Overtime, mutants of red that are resistant to C emerge, and these eventually move into and grow in the areas of higher C concentration giving a direct visualisation of the emergence of antimicrobial resistance.
This new work is the beginning of a series of projects that respond to recent events in Charlottesville, Virginia, and my seeing of the white nationalists and right-wing protesters, chanting “blood and soil,” a phrase which invokes the Nazi philosophy of “Blut und Boden“.
Blut und Boden, actually predates Nazi philosophy, and referred to an ideology which held that ethnicity is based solely on blood descent and the territory that a people occupy. Moreover, it celebrates the relationship of a people to the land that they occupy and cultivate, and also places high value on the virtues of rural living. The idea also painted farmers as national heroes who protected the purity of Germany.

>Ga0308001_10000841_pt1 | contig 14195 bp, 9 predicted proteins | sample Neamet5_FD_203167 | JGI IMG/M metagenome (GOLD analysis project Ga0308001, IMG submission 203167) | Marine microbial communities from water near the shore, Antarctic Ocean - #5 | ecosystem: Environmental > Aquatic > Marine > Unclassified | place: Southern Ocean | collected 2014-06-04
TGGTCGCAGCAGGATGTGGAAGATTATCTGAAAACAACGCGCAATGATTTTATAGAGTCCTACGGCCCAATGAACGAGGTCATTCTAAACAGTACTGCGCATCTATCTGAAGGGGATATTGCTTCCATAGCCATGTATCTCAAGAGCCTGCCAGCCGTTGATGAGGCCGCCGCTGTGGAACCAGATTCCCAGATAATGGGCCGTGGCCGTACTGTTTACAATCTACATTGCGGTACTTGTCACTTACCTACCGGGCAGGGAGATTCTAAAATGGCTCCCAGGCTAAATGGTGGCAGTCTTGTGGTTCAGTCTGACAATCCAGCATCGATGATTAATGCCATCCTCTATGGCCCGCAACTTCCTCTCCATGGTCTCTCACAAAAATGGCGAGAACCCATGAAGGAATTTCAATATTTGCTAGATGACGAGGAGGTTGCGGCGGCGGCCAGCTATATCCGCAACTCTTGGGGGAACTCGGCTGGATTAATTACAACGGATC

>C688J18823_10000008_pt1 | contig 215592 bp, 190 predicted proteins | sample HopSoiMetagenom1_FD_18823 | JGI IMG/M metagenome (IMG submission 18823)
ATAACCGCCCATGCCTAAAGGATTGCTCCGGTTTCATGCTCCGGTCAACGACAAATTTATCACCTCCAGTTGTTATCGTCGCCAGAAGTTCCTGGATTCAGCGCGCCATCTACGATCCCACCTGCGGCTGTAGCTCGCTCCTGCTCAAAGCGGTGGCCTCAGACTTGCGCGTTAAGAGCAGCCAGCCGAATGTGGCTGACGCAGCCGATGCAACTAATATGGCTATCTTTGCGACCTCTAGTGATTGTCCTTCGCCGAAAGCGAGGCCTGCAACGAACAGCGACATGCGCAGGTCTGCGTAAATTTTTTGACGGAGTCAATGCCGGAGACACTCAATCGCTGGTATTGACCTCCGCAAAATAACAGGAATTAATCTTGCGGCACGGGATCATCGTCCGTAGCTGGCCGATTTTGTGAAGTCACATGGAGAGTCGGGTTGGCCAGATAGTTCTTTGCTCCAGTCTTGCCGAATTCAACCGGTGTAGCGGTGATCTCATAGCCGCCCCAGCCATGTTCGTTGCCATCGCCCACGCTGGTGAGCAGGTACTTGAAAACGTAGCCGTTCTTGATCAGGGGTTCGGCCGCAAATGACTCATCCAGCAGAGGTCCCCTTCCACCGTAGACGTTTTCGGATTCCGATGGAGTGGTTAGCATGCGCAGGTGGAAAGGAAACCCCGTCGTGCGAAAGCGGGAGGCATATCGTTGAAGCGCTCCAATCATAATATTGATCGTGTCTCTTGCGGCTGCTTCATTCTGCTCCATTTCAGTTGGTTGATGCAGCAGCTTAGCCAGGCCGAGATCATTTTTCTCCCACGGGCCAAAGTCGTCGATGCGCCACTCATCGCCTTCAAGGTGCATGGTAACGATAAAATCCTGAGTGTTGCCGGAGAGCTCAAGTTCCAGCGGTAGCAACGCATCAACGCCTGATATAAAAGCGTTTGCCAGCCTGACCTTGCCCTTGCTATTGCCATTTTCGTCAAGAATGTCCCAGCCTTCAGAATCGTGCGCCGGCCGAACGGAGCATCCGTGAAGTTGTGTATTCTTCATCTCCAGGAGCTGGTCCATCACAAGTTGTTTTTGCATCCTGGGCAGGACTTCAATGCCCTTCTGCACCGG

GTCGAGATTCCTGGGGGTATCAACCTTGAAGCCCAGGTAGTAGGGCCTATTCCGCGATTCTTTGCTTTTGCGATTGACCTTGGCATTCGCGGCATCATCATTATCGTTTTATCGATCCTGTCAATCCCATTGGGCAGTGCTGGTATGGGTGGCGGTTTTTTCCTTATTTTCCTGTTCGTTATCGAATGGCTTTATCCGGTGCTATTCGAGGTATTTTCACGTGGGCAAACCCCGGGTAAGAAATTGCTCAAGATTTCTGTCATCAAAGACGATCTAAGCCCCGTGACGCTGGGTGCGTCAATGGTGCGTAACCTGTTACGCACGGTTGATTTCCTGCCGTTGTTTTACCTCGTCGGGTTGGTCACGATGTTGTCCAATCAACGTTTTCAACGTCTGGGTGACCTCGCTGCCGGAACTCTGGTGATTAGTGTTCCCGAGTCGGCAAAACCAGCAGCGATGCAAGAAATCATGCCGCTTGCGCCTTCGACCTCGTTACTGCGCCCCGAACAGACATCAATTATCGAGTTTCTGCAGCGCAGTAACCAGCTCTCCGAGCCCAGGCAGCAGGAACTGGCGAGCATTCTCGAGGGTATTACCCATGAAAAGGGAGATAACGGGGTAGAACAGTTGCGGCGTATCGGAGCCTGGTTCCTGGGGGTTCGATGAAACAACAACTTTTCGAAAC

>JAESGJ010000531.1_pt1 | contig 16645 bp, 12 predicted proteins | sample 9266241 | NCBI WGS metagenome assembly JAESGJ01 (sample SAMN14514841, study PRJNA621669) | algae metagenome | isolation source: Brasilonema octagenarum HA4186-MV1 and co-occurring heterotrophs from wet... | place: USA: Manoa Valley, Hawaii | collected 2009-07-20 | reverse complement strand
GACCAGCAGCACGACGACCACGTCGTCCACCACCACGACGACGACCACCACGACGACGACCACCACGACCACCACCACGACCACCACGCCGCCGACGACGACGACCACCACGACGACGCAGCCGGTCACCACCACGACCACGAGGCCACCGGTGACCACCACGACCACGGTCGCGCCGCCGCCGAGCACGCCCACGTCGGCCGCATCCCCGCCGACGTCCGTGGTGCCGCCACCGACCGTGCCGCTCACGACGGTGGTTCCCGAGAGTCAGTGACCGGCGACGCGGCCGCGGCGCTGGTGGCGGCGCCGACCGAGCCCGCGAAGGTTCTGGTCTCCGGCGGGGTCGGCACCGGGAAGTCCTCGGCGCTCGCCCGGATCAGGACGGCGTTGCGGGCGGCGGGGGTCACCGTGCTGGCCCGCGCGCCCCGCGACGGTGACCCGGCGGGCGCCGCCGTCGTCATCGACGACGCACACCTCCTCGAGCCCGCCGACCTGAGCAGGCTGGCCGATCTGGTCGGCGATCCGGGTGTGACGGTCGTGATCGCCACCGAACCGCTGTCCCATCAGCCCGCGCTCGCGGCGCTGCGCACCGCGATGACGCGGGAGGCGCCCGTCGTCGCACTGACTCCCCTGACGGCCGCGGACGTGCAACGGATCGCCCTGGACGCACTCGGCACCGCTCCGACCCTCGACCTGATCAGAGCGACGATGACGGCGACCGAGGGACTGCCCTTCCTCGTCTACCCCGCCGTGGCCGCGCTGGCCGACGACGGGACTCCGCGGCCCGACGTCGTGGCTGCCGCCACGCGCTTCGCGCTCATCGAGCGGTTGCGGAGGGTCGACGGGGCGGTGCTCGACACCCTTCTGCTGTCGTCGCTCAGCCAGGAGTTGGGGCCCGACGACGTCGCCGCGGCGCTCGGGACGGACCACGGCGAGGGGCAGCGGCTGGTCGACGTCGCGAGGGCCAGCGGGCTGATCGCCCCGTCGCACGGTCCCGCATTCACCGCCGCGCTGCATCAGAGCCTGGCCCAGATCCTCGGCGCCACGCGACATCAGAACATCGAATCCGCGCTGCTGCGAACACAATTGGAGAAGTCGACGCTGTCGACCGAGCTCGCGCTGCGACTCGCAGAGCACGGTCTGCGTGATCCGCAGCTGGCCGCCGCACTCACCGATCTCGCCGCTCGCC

Hitler believed that true Germans “came from the soil” and wanted all Germans to identify themselves with a glorious historic past based on descendants who worked off the land. With his support, the Nazi Party embraced Blut und Boden as one of its chief ideologies and this concept also helped the Nazi Party blame the decline of Germany’s rural class on Jews.
Ironically, and irrespective of race, ethnicity, or creed, we all come from the soil in the sense that it supports all of the plants that sustain us, and also the animals that we eat. Moreover, soil is biology-based system that also transcends these questionable human constructs in that it is a complex ecology in which thousands of different species interact and collaborate together.